Seems that the ideology behind these (5.00 / 3) (#21)
    by MO Blue on Sat Mar 30, 2013 at 12:14:30 PM EST
    changes to Social Security and Medicare is to reduce the value of these popular programs to the point that they can eventually be eliminated.

    IMO it is part and parcel of Gingrich's withering on the vine plan to incrementally chop away at these programs until they have no real financial benefits and people voluntarily leave them.


    Agreed. (5.00 / 1) (#23)
    by KeysDan on Sat Mar 30, 2013 at 06:17:37 PM EST
    Death by a thousand cuts.   With mean-spirited "means testing" of premiums, reduced benefits,  greater co-pays, and higher deductibles, we are on the way.  The poorer beneficiaries of Medicare will gripe and pay.  The richer beneficiaries will gripe and want out.  

    Interesting question posed in (5.00 / 2) (#24)
    by MO Blue on Mon Apr 01, 2013 at 07:23:55 AM EST
    article over at FDL:

    During the debate on the Affordable Care Act, the Democratic apologists took great pleasure in reminding us that we must not let "the perfect be the enemy of the good."  What we once thought of as the deeply held core principle of single payer Medicare for all was not even the starting position of negotiation, abandoned before the negotiation even began.  When the Heritage Foundation plan finally passed, we were told it was just a start and we should learn to love it.  Progressives hoped that it would be a step on the road to true universal health care but ask yourself which is more likely as things stand now:  ACA morphing into Medicare for all or Medicare morphing into an expansion of the ACA subsidized voucher plan.  In thirty years will ACA be seen as a victory for the left or the right? link

    Unfortunately, it appears that we are morphing into privatizing Medicaid and with the continued Democratic effort to devalue Medicare it won't IMO be long until younger seniors using Obamacare as the justification are moved from Medicare into the open market and vouchers for everyone else.


    The redeeming feature, (none / 0) (#25)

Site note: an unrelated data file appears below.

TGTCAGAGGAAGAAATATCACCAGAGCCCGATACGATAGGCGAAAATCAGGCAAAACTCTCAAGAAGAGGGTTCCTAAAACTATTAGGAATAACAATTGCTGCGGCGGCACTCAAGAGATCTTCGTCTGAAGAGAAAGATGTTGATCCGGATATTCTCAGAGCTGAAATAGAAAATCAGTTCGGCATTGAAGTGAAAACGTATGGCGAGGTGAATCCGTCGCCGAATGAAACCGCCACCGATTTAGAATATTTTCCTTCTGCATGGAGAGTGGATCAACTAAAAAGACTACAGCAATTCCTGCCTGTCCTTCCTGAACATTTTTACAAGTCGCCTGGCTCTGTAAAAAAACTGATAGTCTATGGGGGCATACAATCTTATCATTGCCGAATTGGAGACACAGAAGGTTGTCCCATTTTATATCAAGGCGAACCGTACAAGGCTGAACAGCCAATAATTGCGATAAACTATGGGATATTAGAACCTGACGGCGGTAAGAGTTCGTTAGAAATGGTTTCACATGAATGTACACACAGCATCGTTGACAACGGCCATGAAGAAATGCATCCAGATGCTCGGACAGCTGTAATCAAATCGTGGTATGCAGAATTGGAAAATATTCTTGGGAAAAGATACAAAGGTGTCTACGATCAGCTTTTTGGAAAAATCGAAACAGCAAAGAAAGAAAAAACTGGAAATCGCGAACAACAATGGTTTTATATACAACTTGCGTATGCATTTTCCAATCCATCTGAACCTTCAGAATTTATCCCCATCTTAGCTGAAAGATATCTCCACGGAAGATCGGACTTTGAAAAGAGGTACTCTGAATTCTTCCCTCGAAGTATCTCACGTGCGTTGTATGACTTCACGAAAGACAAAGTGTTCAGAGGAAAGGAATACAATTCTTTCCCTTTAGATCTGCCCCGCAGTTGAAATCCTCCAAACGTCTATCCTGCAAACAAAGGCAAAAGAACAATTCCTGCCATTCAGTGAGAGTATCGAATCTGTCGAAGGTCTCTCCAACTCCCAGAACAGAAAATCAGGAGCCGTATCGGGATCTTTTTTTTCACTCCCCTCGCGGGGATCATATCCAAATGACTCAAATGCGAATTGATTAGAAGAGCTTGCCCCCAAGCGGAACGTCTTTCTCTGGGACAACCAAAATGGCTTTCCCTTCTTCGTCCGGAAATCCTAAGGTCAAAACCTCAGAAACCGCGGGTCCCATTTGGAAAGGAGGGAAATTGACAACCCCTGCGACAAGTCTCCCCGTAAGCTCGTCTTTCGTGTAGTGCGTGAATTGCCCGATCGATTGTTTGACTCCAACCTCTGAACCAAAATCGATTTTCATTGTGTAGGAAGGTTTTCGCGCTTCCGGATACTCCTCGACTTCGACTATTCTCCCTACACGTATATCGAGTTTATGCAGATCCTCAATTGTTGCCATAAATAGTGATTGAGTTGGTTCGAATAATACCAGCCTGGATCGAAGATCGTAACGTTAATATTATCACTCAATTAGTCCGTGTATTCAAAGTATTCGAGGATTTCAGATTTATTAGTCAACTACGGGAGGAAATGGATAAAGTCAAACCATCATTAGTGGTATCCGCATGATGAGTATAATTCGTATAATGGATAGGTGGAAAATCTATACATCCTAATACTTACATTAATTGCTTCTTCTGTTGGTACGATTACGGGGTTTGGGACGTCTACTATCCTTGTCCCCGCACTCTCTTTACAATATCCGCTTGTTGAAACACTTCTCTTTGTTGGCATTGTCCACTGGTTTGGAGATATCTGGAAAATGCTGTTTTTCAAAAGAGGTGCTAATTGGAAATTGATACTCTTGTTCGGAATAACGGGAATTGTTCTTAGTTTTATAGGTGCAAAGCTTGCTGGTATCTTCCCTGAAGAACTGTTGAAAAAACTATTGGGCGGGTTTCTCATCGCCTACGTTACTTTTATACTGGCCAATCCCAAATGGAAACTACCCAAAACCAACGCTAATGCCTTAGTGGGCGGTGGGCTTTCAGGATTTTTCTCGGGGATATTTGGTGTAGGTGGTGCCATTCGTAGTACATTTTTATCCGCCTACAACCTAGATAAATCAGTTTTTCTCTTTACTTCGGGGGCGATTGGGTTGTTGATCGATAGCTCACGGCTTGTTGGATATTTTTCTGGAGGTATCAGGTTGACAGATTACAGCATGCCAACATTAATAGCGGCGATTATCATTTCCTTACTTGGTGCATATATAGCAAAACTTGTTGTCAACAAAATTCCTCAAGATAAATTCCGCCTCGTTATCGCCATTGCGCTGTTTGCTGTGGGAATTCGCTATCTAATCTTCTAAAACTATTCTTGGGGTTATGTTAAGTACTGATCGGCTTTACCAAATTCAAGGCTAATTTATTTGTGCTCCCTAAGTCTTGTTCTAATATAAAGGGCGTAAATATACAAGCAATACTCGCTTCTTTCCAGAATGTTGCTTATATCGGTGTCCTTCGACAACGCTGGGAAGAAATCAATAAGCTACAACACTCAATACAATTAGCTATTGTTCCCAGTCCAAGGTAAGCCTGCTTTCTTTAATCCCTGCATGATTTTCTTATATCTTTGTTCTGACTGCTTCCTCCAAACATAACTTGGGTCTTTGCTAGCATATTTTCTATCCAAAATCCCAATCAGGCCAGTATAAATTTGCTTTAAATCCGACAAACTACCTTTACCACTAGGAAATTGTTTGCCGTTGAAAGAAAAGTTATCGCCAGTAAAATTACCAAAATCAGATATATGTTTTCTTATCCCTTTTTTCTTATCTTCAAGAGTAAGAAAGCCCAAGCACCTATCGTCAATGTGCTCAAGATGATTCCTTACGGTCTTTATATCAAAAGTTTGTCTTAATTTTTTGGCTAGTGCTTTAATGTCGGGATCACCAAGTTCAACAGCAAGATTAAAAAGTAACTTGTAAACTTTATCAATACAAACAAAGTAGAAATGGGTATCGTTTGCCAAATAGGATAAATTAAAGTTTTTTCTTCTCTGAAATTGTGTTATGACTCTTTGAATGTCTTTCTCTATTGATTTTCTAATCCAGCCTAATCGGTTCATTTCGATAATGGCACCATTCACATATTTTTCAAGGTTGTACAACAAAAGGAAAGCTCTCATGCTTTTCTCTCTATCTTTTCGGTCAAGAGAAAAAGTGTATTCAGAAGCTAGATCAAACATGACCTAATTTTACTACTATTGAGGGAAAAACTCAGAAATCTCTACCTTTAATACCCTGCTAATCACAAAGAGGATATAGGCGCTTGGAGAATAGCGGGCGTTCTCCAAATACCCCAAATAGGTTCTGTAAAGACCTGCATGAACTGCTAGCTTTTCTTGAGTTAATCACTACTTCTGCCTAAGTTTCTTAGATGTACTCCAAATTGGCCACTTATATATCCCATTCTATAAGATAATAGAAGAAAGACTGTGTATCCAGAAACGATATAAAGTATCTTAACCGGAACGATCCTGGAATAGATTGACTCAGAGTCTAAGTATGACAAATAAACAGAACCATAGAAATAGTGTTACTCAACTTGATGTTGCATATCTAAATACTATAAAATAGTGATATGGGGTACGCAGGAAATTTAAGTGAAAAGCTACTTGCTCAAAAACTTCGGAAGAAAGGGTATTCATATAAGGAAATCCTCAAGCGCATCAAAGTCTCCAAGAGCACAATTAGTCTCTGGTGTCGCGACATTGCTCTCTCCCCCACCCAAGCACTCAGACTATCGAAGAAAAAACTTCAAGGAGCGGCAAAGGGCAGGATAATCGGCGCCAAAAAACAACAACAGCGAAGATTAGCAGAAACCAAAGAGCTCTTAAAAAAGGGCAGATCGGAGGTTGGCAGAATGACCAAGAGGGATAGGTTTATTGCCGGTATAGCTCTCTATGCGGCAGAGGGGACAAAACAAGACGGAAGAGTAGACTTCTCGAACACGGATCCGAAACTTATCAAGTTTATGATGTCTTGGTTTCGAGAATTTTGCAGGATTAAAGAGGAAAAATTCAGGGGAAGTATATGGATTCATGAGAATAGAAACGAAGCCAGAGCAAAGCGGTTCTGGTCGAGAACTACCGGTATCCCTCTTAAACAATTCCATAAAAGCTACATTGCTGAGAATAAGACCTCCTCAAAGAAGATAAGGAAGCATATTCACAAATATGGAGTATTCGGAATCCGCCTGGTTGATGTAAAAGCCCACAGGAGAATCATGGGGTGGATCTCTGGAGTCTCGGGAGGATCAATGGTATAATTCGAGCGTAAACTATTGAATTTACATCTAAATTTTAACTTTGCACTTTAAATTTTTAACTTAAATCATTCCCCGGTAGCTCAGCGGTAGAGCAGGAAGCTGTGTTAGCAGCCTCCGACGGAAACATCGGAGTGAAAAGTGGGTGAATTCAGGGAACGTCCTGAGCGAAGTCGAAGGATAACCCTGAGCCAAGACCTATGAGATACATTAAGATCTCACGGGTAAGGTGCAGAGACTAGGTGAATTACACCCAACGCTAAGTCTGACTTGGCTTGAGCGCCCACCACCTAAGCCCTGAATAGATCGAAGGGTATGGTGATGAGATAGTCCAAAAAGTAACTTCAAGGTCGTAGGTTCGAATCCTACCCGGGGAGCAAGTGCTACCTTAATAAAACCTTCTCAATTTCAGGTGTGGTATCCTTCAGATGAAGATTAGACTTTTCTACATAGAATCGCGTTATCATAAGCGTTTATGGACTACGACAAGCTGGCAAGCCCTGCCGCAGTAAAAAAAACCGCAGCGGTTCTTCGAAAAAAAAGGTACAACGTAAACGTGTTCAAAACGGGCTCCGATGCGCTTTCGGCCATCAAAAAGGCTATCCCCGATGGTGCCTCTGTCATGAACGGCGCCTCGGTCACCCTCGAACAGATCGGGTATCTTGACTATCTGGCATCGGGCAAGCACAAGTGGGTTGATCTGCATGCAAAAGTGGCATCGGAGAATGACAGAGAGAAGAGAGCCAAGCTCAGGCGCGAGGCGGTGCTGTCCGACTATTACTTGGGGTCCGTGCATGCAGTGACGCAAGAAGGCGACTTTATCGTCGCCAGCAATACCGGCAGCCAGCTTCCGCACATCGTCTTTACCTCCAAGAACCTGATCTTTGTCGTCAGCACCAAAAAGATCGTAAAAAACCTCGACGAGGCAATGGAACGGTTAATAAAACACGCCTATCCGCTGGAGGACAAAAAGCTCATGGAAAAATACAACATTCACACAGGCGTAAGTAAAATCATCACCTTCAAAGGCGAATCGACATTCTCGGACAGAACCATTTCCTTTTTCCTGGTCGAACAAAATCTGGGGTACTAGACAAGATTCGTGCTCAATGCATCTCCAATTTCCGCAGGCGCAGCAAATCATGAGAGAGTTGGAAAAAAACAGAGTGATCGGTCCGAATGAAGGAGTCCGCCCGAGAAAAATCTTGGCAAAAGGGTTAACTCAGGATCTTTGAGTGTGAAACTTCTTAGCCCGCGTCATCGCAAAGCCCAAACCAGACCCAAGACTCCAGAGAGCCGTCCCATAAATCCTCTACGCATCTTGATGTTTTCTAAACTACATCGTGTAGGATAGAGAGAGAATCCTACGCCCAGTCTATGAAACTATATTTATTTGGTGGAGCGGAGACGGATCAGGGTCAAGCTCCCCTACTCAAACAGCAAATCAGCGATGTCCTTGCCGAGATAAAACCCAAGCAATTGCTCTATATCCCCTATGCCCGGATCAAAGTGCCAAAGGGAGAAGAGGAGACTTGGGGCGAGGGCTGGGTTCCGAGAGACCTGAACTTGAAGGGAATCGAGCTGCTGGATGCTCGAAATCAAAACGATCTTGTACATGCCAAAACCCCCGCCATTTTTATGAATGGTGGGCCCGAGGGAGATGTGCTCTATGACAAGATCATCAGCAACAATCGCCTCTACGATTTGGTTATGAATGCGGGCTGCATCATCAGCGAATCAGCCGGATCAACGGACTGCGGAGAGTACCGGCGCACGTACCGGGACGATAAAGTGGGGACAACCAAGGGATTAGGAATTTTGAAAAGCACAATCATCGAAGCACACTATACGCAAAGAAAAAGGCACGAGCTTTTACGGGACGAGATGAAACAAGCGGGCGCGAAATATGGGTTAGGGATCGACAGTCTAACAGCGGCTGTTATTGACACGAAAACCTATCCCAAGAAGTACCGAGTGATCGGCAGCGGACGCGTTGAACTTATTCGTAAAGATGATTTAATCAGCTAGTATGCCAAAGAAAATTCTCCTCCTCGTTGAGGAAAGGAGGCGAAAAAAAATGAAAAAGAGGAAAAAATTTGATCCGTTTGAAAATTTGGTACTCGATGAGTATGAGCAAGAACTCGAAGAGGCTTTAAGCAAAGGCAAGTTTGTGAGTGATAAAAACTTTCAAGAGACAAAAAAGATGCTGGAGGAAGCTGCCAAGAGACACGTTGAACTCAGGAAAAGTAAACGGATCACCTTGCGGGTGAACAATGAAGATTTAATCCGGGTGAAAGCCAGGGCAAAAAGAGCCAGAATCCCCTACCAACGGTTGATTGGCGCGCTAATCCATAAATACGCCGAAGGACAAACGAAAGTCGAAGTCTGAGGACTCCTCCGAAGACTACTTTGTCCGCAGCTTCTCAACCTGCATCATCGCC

by KeysDan on Mon Apr 01, 2013 at 11:22:46 AM EST
    of an otherwise flawed ACA, for some,  was the value of expanding Medicaid.   And, while then, as now, a fair point, it remains arguable.   My worry has long been that expansion of Medicaid would become, in the eyes of hostile conservatives, just an expansion of welfare--with not only the attendant political vulnerabilities, but also, with risks that poorer people would end up with fewer benefits and higher-cost sharing on the exchanges.  Privatizing Medicaid may bring sudden and suspicious acceptance by the intransigents despite the likely increased costs  and decreased capabilities.

    Result of merging Part A & Part B (5.00 / 1) (#22)
    by MO Blue on Sat Mar 30, 2013 at 12:35:15 PM EST
    Despite the bipartisan interest, the politics of merging Part A and Part B are complicated.

    Glenn M. Hackbarth, chairman of the Medicare Payment Advisory Commission, a group of nonpartisan experts that advises Congress, said a combined deductible could increase costs for those who use only doctor and outpatient services -- a majority of beneficiaries in any year. It could reduce costs, he said, for the roughly 20 percent who require hospitalization.

    So it's basically going to result in 80% of Medicare recipients paying more than they currently do. Got it.

    Meanwhile, my taxes will continue to provide great health care and retirement benefits for life for all the people in government who want to force me and others like me into substandard health care and poverty level benefits.

    Heck I even help pay for our Senators' hair care to the tune of $300,000 a year.


    Despite 'Enormous Risk' (5.00 / 2) (#16)